How To Get And Stay Motivated (According To Very Clever Sciencey Types)

We all have goals and dreams that we’d like to attain, but how many of us have the motivation and drive to make them a reality?

Consider this: 41 percent of people regularly make New Year’s resolutions. Yet, only around 9 percent actually achieve them (source). It makes us sound like a population of slackers, doesn’t it?

So why are some people super-motivated to achieve their goals, while others are just sort of “meh” about it?

It turns out that it isn’t so much about willpower as it is about following some basic goal-setting principles.

Create Attainable Goals (With Solid Plans On How To Achieve Them)

One of the main reasons why people fail to meet their goals is because they create lofty goals with no concrete plan for achieving them.

For example, Lisa might say that she wants to make a million dollars by the time she’s 35, but she doesn’t sit down with a financial advisor to discuss how to make that a reality.

All she has in mind is that end target, with no specific details about the smart investments, career paths, or personal promotion needed to succeed.

Her goal is vague and she doesn’t have an action plan to adhere to. She’s unlikely to reach that target unless some miracle comes along.

Think about all the people we mentioned earlier who make New Year’s resolutions but give up on them after a few months. How many of them just put forth something vague they’d like to have or do, but don’t follow through with tangible efforts?

You can say that your goal is to own a huge house, but when? How are you going to get there? What critical path and work-back schedule will you adhere to in order to make that happen?

The key, apparently, is to set smaller, attainable goals in pursuit of a larger one. The American Psychological Association noted that people who set specific, small goals (that are challenging, but not overwhelming) are more likely to achieve them than those who don’t.

Think of them like stepping-stones that all have to be crossed in order to get to the island of happiness and rewards.

It takes time and effort to reach lofty goals. Most people will burn themselves and give up when striving for a massive dream, instead of aiming to hit one target at a time.

Here’s an example:

Let’s say Sven wants to lose 50 lbs. He has tried to do so in the past, but when he didn’t see the scale drop significantly in a short period of time, he got discouraged and gave up.

He felt that his efforts weren’t good enough, and he would never achieve his goal, so why bother?

A smarter approach would be to sit down with a nutritionist and a trainer, and set an attainable goal of losing 5lbs in a month.

Now, instead of “I am going to lose 50lbs,” his goal looks more like this:

“I will adhere to my nutrition plan, work with my trainer at the gym from 5-7pm every Tuesday, Thursday, and Saturday, with the goal of losing 5lbs by the end of the month.”

This is a stepping-stone. It’s a small goal with a direct action plan, with support structures in place.

At the end of the month, when Sven realizes that he’s met his goal, he’ll feel an amazing sense of achievement. All of his hard work paid off!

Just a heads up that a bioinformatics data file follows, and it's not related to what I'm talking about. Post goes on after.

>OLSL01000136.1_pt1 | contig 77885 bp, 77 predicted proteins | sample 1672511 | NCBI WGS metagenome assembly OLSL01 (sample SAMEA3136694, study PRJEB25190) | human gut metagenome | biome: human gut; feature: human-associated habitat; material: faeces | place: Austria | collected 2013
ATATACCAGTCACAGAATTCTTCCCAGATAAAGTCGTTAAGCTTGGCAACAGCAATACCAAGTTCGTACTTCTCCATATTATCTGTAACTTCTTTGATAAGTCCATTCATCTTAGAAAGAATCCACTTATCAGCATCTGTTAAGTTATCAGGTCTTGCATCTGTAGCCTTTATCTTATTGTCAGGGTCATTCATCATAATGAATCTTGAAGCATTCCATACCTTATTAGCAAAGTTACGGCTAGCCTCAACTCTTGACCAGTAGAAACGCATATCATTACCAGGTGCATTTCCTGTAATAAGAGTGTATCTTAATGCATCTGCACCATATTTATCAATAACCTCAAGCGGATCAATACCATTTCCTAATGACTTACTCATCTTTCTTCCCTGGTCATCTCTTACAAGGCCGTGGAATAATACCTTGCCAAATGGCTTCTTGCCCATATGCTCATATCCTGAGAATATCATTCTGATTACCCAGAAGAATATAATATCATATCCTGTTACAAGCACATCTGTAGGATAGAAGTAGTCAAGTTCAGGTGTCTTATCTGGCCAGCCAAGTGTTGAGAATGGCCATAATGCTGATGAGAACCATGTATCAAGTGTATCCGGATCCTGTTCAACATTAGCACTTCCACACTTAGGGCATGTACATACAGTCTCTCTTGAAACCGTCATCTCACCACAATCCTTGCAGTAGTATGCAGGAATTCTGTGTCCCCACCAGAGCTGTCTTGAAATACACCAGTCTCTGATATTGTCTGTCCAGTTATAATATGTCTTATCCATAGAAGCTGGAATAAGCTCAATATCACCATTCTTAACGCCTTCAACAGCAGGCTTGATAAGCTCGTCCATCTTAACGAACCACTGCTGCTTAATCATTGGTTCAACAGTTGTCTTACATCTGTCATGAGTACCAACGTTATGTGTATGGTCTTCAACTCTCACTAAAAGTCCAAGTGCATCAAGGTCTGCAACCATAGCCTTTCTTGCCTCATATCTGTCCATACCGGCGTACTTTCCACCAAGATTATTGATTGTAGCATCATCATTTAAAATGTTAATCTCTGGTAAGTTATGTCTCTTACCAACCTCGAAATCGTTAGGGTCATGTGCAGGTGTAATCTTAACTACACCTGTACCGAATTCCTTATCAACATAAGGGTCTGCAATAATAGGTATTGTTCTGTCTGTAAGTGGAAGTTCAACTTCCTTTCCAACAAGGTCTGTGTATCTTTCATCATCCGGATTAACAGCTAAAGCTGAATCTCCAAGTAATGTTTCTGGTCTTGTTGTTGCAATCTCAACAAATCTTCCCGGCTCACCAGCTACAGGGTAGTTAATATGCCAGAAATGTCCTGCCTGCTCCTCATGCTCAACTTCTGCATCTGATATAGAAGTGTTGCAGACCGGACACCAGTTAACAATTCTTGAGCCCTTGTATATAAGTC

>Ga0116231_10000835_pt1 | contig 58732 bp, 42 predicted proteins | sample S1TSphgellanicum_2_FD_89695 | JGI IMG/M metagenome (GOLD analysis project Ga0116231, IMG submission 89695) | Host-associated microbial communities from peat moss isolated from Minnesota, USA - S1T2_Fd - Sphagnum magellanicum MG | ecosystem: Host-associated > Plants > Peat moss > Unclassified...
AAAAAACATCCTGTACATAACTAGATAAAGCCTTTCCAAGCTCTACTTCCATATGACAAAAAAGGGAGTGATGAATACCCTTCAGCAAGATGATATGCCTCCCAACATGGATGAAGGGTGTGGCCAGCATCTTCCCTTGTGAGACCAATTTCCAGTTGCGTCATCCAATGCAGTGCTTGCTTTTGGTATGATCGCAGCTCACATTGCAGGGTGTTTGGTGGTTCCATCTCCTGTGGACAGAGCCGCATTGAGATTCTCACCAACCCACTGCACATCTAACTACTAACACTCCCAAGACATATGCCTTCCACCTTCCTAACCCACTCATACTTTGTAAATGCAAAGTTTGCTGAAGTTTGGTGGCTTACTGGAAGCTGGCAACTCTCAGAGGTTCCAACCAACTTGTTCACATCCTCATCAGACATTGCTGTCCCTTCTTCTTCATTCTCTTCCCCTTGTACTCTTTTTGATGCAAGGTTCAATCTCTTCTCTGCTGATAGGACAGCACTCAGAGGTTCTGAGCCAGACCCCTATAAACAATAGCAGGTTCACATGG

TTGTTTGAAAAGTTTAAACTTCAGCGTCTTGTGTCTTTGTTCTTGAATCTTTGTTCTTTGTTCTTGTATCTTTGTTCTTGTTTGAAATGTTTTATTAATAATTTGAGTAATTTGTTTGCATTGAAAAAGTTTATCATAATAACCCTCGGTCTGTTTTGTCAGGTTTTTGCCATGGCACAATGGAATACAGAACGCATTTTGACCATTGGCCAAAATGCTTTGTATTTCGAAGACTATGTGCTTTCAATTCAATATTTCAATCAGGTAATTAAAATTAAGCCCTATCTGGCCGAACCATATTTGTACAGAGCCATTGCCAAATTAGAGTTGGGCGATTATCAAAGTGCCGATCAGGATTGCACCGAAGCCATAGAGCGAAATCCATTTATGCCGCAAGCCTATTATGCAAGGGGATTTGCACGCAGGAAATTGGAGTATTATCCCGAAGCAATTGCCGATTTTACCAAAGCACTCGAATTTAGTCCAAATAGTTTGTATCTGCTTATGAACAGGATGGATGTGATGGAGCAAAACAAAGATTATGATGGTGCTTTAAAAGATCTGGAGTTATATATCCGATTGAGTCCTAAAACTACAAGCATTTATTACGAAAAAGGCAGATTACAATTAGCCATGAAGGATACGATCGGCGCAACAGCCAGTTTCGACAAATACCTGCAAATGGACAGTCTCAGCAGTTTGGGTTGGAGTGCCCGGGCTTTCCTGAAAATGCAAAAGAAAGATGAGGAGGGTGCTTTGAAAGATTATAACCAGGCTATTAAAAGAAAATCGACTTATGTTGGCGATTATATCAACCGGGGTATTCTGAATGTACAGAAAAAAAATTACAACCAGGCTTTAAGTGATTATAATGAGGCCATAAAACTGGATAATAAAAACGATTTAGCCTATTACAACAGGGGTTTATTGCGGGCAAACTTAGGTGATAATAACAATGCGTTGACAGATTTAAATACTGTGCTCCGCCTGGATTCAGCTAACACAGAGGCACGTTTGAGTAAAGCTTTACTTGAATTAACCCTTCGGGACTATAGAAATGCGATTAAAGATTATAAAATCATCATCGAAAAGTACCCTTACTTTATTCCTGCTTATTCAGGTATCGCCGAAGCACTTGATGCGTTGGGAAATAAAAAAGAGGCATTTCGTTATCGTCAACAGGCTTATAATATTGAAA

As such, he can ride that high and be motivated to do it again: another 5lbs lost by the end of the following month.

…and after 10 months, what will have happened? He’ll have lost that 50lbs he set out to lose, without any loss of motivation, or guilt, or self-loathing.

Don’t Set Too Many Goals At Once

Going back to the New Year’s resolutions bit, those who set just a few goals are far more likely to attain them than those who set out to achieve a dozen (source).

This is because those goals are the ones that are most important to them, so they can focus their time and energy instead of diluting it all over the place.

Are you familiar with the quote: “When we have too many priorities, we have no priorities at all”? It’s quite apt. When everything is set as being important, nothing is.

Approach your goals as an ER doctor would approach triage: with the most vital ones being placed as top priorities and the others falling into some order after that.

If your goals are related to each other and will move forward together, even better!

To use Sven as an example, let’s say his two goals for the year were to lose 50lbs, and “travel a bit.”

Losing weight was the priority for him, so that was placed as highest in importance.

Now for the travelling.

We’ll have him put together a list of the places he wants to see most. Let’s aim for… Iceland and Sweden, to visit relatives and such.

He can approach this as both a goal AND a reward: if he manages to lose that 50lbs, he will reward himself with a trip to see both countries. We’ll talk more about rewards below.

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Hold Yourself Accountable

Another reason why many people fail to meet their goals is because of a lack of accountability.

They might be lax about self-discipline, sabotage their own attempts, or even give up entirely because they think that quitting just doesn’t matter.

They need to add value to their goal, and feel that they’re pursuing it because it’s important to them, not because it’s being forced on them.